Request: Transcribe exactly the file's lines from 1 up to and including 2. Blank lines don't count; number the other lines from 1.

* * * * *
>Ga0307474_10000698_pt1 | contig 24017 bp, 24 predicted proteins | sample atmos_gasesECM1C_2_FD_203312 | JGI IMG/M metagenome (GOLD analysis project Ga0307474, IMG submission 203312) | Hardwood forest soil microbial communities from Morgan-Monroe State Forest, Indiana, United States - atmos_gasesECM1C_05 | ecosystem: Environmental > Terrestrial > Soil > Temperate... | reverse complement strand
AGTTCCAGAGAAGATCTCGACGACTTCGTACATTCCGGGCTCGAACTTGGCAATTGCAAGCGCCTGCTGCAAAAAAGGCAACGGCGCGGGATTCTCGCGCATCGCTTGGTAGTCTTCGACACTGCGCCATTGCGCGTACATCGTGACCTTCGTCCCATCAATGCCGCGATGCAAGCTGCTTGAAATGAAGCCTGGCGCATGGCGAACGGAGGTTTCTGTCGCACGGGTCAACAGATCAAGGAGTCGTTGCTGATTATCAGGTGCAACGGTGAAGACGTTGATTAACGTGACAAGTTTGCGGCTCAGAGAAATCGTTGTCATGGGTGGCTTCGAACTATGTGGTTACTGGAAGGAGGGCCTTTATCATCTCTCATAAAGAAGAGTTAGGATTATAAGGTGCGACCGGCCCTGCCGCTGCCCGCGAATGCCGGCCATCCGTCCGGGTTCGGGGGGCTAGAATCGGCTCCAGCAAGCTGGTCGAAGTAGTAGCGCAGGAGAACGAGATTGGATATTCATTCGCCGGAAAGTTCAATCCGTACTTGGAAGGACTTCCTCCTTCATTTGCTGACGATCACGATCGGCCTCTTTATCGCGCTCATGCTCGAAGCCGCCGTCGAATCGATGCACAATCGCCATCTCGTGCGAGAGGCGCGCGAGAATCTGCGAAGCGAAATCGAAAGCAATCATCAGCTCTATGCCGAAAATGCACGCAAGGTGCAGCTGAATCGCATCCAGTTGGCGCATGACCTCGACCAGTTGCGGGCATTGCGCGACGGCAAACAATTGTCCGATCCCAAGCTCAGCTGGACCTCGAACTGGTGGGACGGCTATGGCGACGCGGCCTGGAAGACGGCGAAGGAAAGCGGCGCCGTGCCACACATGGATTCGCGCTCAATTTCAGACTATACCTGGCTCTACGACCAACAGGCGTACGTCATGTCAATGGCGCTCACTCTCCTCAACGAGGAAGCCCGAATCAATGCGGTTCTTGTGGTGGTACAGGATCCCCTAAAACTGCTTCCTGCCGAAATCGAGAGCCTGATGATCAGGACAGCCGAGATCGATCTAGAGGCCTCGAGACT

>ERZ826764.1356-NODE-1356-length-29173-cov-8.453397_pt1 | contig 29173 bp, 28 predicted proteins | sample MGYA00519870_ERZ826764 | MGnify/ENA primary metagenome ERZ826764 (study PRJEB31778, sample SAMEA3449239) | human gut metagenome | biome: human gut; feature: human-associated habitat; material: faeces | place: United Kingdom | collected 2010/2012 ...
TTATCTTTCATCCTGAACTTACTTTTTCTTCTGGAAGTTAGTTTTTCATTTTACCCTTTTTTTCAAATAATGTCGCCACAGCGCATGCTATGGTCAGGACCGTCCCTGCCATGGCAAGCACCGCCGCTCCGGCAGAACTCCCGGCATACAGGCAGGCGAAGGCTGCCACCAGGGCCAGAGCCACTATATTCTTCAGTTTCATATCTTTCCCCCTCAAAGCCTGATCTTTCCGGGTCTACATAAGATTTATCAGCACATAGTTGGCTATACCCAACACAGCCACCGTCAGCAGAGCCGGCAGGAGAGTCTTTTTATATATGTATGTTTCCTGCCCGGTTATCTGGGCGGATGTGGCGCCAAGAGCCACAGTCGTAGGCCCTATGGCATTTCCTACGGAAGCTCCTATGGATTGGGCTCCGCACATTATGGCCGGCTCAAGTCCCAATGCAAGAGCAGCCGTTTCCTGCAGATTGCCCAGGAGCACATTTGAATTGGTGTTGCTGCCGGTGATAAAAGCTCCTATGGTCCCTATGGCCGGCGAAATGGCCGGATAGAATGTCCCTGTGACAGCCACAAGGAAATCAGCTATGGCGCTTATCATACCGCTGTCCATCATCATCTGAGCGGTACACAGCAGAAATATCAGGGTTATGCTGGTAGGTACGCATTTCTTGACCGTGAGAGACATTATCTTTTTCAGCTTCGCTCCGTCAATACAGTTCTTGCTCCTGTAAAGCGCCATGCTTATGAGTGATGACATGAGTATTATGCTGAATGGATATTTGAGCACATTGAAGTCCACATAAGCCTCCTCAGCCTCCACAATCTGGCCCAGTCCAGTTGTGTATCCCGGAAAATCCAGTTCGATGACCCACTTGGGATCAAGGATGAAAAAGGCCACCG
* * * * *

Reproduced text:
>Ga0307474_10000698_pt1 | contig 24017 bp, 24 predicted proteins | sample atmos_gasesECM1C_2_FD_203312 | JGI IMG/M metagenome (GOLD analysis project Ga0307474, IMG submission 203312) | Hardwood forest soil microbial communities from Morgan-Monroe State Forest, Indiana, United States - atmos_gasesECM1C_05 | ecosystem: Environmental > Terrestrial > Soil > Temperate... | reverse complement strand
AGTTCCAGAGAAGATCTCGACGACTTCGTACATTCCGGGCTCGAACTTGGCAATTGCAAGCGCCTGCTGCAAAAAAGGCAACGGCGCGGGATTCTCGCGCATCGCTTGGTAGTCTTCGACACTGCGCCATTGCGCGTACATCGTGACCTTCGTCCCATCAATGCCGCGATGCAAGCTGCTTGAAATGAAGCCTGGCGCATGGCGAACGGAGGTTTCTGTCGCACGGGTCAACAGATCAAGGAGTCGTTGCTGATTATCAGGTGCAACGGTGAAGACGTTGATTAACGTGACAAGTTTGCGGCTCAGAGAAATCGTTGTCATGGGTGGCTTCGAACTATGTGGTTACTGGAAGGAGGGCCTTTATCATCTCTCATAAAGAAGAGTTAGGATTATAAGGTGCGACCGGCCCTGCCGCTGCCCGCGAATGCCGGCCATCCGTCCGGGTTCGGGGGGCTAGAATCGGCTCCAGCAAGCTGGTCGAAGTAGTAGCGCAGGAGAACGAGATTGGATATTCATTCGCCGGAAAGTTCAATCCGTACTTGGAAGGACTTCCTCCTTCATTTGCTGACGATCACGATCGGCCTCTTTATCGCGCTCATGCTCGAAGCCGCCGTCGAATCGATGCACAATCGCCATCTCGTGCGAGAGGCGCGCGAGAATCTGCGAAGCGAAATCGAAAGCAATCATCAGCTCTATGCCGAAAATGCACGCAAGGTGCAGCTGAATCGCATCCAGTTGGCGCATGACCTCGACCAGTTGCGGGCATTGCGCGACGGCAAACAATTGTCCGATCCCAAGCTCAGCTGGACCTCGAACTGGTGGGACGGCTATGGCGACGCGGCCTGGAAGACGGCGAAGGAAAGCGGCGCCGTGCCACACATGGATTCGCGCTCAATTTCAGACTATACCTGGCTCTACGACCAACAGGCGTACGTCATGTCAATGGCGCTCACTCTCCTCAACGAGGAAGCCCGAATCAATGCGGTTCTTGTGGTGGTACAGGATCCCCTAAAACTGCTTCCTGCCGAAATCGAGAGCCTGATGATCAGGACAGCCGAGATCGATCTAGAGGCCTCGAGACT